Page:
Ethiopia confirms ethnic massacres in Tigray and the involvement of Eritrea

Ethiopia confirms ethnic massacres in Tigray and the involvement of Eritrea

Kanako Mita and Lee Jay Walker

Modern Tokyo Times

The government of Ethiopia confirmed for the first time that the armed forces of Eritrea helped during the conflict in Tigray. Also, the leader of Ethiopia admitted that ethnic massacres had taken place. The Ethiopian leader confirmed this while pointing out a massacre committed by Tigrayan forces.

Prime Minister Abiy Ahmed said, “Reports indicate that atrocities have been committed in the Tigray region.”

Abiy lay blame for the crisis on opposition Tigrayan forces who sought to push for power. He said this happened at a time of heightened concerns over Covid-19 and devastation brought by locusts. However, instead of the leaders in Tigray focusing on internal issues, Abiy claims they focused on inciting “a war narrative” against central forces.

Voice of America reports, “War is “a nasty thing,” Abiy said, speaking the local Amharic language. “We know the destruction this war has caused.” He said soldiers who raped women or committed other war crimes will be held responsible, even though he cited “propaganda of exaggeration” by the Tigray People’s Liberation Front, the once-dominant party whose leaders challenged Abiy’s legitimacy after the postponement of elections last year.”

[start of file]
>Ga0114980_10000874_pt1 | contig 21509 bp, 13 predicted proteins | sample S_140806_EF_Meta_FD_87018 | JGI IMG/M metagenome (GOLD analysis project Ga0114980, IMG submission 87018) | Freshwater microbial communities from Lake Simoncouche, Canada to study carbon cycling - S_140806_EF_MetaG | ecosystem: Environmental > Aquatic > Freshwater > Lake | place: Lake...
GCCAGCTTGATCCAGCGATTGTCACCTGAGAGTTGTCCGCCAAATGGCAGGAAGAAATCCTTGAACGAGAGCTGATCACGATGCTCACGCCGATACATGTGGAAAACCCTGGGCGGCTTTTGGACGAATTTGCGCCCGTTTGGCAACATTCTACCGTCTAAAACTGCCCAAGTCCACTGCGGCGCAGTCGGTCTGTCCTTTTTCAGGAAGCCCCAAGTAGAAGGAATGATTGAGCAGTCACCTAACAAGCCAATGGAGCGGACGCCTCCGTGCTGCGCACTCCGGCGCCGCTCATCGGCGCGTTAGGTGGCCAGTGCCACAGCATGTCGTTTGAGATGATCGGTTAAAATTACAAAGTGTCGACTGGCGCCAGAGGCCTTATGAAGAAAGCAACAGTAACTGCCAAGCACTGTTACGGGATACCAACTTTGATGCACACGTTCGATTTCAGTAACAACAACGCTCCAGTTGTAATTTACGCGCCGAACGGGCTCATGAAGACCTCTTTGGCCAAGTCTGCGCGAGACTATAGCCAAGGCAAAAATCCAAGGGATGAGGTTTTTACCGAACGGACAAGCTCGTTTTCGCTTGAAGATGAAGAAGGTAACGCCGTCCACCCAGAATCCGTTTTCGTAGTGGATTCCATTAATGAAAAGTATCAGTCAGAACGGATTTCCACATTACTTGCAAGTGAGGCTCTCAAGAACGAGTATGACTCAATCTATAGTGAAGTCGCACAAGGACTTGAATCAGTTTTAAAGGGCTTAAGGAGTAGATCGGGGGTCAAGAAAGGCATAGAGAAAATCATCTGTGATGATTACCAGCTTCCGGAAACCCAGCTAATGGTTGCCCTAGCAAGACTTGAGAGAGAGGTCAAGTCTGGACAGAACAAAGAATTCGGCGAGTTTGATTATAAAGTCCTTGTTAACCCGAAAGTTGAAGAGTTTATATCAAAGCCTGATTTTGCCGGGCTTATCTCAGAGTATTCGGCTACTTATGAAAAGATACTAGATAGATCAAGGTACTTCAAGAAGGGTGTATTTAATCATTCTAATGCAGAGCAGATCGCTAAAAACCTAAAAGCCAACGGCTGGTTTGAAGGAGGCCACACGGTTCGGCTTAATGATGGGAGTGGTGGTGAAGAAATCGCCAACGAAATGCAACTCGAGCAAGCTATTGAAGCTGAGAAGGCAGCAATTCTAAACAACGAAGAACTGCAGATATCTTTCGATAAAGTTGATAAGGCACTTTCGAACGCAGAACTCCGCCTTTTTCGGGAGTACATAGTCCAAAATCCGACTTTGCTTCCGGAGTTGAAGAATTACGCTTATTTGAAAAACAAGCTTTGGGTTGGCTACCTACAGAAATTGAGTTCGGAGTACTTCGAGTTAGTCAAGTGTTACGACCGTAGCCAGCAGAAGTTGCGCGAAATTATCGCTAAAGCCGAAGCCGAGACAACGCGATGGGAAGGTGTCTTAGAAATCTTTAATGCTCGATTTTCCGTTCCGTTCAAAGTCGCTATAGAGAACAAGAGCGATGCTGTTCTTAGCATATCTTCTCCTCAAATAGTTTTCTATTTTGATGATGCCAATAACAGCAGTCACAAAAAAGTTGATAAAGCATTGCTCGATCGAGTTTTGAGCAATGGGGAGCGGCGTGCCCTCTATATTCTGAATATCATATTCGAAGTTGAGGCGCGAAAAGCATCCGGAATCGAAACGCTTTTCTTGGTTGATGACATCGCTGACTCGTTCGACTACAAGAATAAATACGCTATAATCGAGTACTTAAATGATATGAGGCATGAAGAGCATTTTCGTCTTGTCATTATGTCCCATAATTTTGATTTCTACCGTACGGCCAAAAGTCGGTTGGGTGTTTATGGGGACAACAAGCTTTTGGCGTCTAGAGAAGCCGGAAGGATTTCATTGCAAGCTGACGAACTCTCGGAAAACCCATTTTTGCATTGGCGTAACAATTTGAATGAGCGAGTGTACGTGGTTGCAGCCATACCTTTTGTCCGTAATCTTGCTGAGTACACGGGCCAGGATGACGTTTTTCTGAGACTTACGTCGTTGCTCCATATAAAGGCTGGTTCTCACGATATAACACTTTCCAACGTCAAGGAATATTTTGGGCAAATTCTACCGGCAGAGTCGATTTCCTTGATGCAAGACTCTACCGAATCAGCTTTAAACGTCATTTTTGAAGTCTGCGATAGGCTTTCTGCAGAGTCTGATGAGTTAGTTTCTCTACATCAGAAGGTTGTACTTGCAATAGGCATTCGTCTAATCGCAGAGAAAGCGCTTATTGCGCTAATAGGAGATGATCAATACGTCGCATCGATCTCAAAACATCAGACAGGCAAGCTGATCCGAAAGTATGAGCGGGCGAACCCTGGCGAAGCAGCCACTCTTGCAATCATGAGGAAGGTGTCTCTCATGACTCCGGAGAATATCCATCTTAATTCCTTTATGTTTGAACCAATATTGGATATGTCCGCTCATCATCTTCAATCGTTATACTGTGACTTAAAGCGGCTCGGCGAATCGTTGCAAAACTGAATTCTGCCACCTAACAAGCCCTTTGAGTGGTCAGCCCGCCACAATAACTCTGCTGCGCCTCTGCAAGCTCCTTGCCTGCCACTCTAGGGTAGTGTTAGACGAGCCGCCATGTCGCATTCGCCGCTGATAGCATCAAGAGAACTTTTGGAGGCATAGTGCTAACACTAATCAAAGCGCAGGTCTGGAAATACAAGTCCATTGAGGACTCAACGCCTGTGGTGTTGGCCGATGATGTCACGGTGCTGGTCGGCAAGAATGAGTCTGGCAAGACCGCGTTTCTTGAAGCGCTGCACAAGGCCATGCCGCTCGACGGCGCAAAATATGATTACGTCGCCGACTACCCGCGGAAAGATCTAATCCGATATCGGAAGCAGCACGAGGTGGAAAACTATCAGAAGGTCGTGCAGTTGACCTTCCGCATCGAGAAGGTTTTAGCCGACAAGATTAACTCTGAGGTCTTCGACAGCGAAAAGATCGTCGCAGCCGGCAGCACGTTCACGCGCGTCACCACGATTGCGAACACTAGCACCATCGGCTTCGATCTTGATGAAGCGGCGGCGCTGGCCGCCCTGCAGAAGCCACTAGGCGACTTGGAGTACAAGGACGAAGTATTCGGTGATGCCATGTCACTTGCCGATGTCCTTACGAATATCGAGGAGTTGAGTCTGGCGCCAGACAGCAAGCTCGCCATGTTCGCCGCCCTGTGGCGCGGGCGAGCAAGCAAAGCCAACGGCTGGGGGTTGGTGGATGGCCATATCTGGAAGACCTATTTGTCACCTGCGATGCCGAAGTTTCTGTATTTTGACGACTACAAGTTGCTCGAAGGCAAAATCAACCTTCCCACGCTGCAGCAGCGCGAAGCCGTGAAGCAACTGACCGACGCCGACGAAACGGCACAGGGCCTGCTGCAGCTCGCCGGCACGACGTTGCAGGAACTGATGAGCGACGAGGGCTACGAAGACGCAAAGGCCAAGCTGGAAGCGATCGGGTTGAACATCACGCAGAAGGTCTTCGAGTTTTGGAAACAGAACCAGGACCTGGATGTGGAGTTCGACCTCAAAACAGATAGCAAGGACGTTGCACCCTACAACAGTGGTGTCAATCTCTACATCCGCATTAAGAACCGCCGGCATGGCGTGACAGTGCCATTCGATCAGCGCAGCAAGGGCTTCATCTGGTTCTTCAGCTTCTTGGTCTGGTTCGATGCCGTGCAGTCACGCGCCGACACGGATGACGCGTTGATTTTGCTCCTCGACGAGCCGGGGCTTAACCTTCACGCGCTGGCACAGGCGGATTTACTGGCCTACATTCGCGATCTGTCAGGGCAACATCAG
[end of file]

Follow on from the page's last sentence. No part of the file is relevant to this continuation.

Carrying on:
Abiy also confirmed that the armed forces of Eritrea had supported central government Ethiopian forces during the height of the conflict. This comes after months of denial by Ethiopia and Eritrea and gives further credence to reports given by the Tigray People’s Liberation Front (TPLF).

Reuters reports, “Abiy said Eritrean troops had crossed the border because they were concerned they would be attacked by TPLF forces, but the Eritreans had promised to leave when Ethiopia’s military was able to control the border. The TPLF repeatedly fired rockets at Eritrea after the conflict began.”

Modern Tokyo Times stated late last year that “Prime Minister Abiy Ahmed is adamant that agitation in Tigray is threatening the nation-state of Ethiopia. Likewise, the TPLF is disillusioned by power concentration processes that challenge their vision for Tigray.”

Hence, with ethnic massacres taking place and TPLF forces moving to mountainous regions, the crisis is still ongoing. This applies despite the armed forces of Ethiopia having a firm grip on the situation at the moment. Therefore, the thorny issues of power concentration, federalism, regional grievances, ethnicity, religion, a unitary state, and political differences all continue to exist in Ethiopia to various degrees.

Thus compromises are needed by all concerned parties, while support for displaced people in Tigray is essential.

Modern Tokyo News is part of the Modern Tokyo Times group

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